Two days ago, Sprawl-Busters updated a story from Tucson, Arizona about Wal-Mart’s funding of a ballot campaign to overturn the city’s big box ordinance that limits store size. Tucson has had a big box law since 1999, and Wal-Mart filed a lawsuit several years ago to have it declared unconstitutional — but lost. Wal-Mart hired a local consultant to pay signature gatherers to put the initiative petition on this November’s ballot. In that story, we suggested that city officials might reject Wal-Mart’s petition on legal grounds — and that’s exactly what the city did. Yesterday afternoon the petition was rejected by Tucson city Clerk Kathleen Detrick, who explained that Arizona law prevents initiatives from targeting land-use code such as the big-box ordinance. The city law that Wal-Mart says limits “consumer choice” is a zoning ordinance that limits the space dedicated to grocery sales in retail stores greater than or equal to 100,000 s.f. to no more than 10% of floor space. The law is similar to those passed in other states, most notably California. Wal-Mart’s hired signature gatherers collected 21,934 signatures, twice as many as the 11,615 required for a ballot question. Tucson’s city lawyer communicated with Wal-Mart’s lawyers, and told The Tucson Citizen that he expects Wal-Mart to go to court to get their question on the ballot. The city asserts that state law prohibits ballot initiatives from targeting zoning ordinances because it circumvents the zoning process, including public hearings required by state law. Arizona law allows citizens to challenge a zoning ordinance on the ballot — but it must be done a month before the code goes into effect, not after. Wal-Mart is expected to take legal action promptly now that the city has rejected its petition.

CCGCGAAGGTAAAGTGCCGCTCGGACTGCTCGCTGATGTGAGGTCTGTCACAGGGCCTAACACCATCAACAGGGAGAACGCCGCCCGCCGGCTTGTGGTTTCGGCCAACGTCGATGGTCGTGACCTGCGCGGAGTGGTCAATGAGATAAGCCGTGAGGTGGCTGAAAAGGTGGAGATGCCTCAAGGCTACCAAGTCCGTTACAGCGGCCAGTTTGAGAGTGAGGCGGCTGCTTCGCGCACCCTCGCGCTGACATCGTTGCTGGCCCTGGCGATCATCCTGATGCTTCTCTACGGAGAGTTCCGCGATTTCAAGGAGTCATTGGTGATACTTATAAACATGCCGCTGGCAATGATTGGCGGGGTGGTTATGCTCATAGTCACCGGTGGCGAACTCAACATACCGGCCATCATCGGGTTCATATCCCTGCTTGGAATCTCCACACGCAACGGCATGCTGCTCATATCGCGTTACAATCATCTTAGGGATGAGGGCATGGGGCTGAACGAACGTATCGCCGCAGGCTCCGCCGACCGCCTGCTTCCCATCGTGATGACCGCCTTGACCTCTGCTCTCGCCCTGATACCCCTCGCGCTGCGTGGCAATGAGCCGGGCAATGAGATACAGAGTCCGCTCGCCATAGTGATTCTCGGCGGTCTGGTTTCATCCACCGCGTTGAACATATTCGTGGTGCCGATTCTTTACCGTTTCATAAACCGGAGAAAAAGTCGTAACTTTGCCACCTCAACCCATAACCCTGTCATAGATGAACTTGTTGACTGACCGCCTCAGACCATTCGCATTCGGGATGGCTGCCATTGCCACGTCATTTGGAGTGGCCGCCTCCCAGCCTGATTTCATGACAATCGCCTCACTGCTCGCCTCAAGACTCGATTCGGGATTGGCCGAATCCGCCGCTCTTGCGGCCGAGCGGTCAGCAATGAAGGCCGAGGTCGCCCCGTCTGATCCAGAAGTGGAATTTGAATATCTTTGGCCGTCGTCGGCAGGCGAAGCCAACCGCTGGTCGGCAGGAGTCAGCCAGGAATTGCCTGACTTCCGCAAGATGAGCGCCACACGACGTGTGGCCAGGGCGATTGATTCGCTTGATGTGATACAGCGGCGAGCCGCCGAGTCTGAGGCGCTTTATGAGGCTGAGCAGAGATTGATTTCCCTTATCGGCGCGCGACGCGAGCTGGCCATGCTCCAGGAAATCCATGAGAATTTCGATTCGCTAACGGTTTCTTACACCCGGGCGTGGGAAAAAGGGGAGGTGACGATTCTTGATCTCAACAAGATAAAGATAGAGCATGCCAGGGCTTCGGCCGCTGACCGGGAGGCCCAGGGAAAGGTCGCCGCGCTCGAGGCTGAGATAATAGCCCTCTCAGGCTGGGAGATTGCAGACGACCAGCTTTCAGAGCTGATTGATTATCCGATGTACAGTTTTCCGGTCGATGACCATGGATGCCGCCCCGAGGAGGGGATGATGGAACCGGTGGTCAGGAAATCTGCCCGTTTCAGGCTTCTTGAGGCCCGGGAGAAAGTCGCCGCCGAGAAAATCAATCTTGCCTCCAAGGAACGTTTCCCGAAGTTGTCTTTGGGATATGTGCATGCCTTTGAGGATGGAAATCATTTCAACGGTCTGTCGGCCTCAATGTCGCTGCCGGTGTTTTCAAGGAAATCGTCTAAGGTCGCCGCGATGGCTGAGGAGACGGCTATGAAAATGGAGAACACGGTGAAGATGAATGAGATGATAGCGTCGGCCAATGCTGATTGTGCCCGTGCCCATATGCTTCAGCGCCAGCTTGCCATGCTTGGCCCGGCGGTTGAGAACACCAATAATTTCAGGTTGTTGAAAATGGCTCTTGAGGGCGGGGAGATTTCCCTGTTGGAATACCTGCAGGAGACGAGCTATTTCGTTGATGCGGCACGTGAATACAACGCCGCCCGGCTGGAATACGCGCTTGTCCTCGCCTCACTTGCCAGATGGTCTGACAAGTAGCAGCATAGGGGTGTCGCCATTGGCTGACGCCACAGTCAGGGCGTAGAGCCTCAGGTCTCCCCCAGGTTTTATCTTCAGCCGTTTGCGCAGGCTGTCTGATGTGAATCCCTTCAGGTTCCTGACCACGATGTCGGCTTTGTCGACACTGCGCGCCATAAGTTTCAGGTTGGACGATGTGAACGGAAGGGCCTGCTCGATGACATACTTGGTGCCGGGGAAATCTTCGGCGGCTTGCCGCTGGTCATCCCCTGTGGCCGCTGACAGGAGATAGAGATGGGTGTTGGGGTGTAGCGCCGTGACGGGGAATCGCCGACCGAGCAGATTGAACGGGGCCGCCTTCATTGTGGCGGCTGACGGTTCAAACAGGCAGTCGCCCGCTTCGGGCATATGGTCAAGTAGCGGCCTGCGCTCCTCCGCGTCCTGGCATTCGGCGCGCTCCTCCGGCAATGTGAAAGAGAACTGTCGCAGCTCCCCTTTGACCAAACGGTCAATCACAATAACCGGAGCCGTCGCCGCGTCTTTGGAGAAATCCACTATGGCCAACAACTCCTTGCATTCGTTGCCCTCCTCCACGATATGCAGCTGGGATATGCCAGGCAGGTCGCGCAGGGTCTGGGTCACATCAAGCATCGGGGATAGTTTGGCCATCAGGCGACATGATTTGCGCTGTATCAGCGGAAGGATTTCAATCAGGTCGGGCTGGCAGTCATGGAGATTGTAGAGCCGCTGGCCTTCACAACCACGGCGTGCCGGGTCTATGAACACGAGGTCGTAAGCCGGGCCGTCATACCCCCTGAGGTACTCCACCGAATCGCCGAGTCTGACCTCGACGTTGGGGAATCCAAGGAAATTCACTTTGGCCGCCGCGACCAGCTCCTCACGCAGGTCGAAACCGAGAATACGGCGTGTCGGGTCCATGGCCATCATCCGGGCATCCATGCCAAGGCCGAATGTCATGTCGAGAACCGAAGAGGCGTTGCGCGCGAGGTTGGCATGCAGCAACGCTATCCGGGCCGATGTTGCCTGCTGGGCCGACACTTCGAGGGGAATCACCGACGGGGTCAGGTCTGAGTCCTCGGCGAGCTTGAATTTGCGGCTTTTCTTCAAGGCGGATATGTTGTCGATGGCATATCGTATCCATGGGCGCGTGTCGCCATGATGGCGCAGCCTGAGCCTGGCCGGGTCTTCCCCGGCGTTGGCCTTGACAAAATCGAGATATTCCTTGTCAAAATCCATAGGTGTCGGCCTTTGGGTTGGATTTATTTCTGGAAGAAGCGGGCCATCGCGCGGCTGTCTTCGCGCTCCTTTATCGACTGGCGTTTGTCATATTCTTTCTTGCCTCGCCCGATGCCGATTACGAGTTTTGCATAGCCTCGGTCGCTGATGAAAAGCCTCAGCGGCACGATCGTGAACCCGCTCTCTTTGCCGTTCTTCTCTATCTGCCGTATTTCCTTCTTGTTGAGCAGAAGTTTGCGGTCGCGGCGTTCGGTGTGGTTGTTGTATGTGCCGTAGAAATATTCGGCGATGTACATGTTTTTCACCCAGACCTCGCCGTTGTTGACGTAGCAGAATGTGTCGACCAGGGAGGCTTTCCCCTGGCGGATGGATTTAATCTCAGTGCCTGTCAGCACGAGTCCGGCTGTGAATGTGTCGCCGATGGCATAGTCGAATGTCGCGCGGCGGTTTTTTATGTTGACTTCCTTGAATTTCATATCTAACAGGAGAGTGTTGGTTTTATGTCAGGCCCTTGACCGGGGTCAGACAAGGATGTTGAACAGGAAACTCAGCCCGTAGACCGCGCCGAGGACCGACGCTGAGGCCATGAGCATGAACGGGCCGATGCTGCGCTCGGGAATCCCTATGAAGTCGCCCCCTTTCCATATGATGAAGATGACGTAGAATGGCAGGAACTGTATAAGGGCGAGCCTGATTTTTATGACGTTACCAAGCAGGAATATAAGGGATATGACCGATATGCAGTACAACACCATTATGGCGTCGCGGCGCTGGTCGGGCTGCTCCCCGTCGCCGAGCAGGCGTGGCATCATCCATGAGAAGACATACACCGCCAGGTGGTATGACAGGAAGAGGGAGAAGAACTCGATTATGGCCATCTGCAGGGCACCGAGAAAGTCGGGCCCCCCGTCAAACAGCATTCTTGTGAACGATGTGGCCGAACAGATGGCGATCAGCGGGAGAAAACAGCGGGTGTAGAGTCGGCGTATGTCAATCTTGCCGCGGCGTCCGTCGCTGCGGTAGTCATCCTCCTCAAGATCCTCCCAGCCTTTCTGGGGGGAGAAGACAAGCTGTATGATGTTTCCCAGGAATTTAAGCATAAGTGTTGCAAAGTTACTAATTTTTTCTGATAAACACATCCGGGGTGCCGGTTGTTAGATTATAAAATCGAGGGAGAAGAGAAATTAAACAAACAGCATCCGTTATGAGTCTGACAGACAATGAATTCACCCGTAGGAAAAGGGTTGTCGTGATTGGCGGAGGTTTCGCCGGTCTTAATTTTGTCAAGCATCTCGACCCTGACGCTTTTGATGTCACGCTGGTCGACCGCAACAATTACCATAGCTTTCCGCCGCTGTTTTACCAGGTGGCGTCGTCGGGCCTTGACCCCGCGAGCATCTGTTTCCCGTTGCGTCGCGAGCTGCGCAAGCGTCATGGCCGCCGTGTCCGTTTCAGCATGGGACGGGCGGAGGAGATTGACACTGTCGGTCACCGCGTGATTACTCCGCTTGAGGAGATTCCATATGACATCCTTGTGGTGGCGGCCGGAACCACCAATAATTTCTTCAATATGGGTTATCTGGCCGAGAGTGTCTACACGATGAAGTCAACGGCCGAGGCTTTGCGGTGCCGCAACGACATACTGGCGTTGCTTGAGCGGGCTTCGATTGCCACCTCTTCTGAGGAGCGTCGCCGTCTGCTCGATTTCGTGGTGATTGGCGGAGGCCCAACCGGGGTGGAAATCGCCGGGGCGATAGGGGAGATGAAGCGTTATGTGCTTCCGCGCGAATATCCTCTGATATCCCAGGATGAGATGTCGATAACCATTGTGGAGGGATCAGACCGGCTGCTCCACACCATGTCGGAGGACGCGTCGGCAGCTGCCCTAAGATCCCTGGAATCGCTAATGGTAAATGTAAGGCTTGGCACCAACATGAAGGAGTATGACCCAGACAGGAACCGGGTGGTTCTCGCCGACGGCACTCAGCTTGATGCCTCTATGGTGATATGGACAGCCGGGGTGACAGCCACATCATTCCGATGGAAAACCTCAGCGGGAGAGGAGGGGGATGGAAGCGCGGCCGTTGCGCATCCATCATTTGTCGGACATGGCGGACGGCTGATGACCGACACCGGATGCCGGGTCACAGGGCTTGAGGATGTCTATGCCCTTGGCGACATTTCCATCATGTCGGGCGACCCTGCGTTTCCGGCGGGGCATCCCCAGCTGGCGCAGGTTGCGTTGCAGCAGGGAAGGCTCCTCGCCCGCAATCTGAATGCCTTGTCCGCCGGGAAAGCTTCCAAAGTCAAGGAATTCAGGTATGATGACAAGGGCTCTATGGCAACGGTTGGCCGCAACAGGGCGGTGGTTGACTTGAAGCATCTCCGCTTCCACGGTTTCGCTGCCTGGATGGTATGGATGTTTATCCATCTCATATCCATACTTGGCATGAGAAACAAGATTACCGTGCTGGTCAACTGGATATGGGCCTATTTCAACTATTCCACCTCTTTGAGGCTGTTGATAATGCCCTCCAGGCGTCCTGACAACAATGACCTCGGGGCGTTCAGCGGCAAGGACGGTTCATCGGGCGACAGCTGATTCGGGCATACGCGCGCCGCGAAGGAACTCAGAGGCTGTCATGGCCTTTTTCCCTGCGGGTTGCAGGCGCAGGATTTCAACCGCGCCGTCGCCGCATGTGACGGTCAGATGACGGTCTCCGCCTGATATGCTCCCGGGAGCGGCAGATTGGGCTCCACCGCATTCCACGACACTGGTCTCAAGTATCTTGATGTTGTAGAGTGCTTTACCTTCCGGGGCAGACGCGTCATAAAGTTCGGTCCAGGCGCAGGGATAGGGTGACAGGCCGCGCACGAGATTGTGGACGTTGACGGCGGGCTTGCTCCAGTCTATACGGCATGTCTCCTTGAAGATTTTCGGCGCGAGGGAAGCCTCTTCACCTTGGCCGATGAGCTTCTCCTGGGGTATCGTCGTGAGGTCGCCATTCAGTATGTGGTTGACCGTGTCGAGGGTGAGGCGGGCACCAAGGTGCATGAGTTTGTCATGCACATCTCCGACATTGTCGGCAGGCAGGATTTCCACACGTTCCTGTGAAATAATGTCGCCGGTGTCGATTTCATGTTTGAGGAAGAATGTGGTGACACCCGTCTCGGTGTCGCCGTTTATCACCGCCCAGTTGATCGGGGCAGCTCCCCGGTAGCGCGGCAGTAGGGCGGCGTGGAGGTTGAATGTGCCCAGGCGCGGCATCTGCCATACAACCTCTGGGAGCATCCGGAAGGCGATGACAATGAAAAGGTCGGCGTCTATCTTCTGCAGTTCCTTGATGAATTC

The city has agreed with the attorneys from the United Food and Commercial Workers in this case. The union said Wal-Mart’s petition drive was not allowed under state law. Wal-Mart said recently that it would not have proceeded with the signature gathering if it were not certain that the effort was legal. Now, the retailer will be forced to spend more legal fees to challenge Tucson once again in court. Wal-Mart is busy suing Tucson, rather than trying to find a way to sell underwear and bananas. Years go by, with no new store in place. The climate surrounding the construction of new superstores has become so charged across the country, that what used to be a perfunctory process, has now led to court battles and months — if not years — of delays. Wal-Mart gets the worst of this situation, but other big box retailers like Home Depot, Target and Lowe’s also face similar challenges. Wal-Mart shareholders should be asking corporate leaders why their stores spawn such controversy, and ask how the company could lower its profile, shrink its footprint, and enter communities like Tucson without all the legal background noise. Tucson shows how far Wal-Mart has strayed from being just a retailer. Now the corporation has become a cultural symbol of uncontrolled growth, and irresponsible development. As a result, its store growth is being stymied, and many stores the company planned on producing in 2008, will now not come on line until 2009 — assuming they survive the political gauntlet. Even after years of confrontation, no one at Wal-Mart seems inclined to change its method of operating at the local level. Rather than work with the “locals,” Wal-Mart seems content to try to crush them. In so doing, they are wasting corporate time and money. “Why all the opposition,” one former Wal-Mart official said. “We’re not a nuclear waste dump.” For earlier stories, search Newsflash by “Tucson.”